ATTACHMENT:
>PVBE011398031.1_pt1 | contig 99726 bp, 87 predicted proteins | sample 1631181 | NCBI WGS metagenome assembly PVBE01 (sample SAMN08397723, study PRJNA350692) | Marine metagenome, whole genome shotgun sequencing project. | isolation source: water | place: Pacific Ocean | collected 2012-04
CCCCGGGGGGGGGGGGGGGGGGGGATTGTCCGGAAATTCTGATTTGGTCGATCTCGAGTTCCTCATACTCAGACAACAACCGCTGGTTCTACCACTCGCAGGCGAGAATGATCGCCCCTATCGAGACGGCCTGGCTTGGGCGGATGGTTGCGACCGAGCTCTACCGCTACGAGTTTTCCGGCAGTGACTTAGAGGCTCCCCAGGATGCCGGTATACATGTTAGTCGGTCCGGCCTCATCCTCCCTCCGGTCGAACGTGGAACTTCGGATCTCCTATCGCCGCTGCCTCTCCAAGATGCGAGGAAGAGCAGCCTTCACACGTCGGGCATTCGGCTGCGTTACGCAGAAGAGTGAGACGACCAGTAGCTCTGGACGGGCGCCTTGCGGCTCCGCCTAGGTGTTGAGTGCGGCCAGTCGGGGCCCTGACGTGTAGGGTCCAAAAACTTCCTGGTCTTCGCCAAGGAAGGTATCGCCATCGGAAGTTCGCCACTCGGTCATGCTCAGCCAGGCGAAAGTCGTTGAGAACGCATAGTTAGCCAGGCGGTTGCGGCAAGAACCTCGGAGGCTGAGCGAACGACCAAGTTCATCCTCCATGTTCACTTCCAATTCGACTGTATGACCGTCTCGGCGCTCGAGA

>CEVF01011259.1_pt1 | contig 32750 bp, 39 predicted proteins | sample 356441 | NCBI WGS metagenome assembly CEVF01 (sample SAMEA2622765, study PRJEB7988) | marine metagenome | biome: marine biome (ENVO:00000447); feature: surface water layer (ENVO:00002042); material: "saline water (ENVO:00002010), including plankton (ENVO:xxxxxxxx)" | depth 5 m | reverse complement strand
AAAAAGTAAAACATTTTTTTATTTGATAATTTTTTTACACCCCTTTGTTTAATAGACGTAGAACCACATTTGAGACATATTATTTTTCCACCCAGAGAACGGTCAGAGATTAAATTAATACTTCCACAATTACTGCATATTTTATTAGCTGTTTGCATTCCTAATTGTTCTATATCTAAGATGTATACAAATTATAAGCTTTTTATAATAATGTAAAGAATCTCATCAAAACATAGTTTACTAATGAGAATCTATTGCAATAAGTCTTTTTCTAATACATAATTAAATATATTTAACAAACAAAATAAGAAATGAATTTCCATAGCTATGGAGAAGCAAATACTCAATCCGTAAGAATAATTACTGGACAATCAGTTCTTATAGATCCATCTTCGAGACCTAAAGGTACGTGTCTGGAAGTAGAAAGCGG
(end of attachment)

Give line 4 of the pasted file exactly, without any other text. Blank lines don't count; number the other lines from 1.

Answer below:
AAAAAGTAAAACATTTTTTTATTTGATAATTTTTTTACACCCCTTTGTTTAATAGACGTAGAACCACATTTGAGACATATTATTTTTCCACCCAGAGAACGGTCAGAGATTAAATTAATACTTCCACAATTACTGCATATTTTATTAGCTGTTTGCATTCCTAATTGTTCTATATCTAAGATGTATACAAATTATAAGCTTTTTATAATAATGTAAAGAATCTCATCAAAACATAGTTTACTAATGAGAATCTATTGCAATAAGTCTTTTTCTAATACATAATTAAATATATTTAACAAACAAAATAAGAAATGAATTTCCATAGCTATGGAGAAGCAAATACTCAATCCGTAAGAATAATTACTGGACAATCAGTTCTTATAGATCCATCTTCGAGACCTAAAGGTACGTGTCTGGAAGTAGAAAGCGG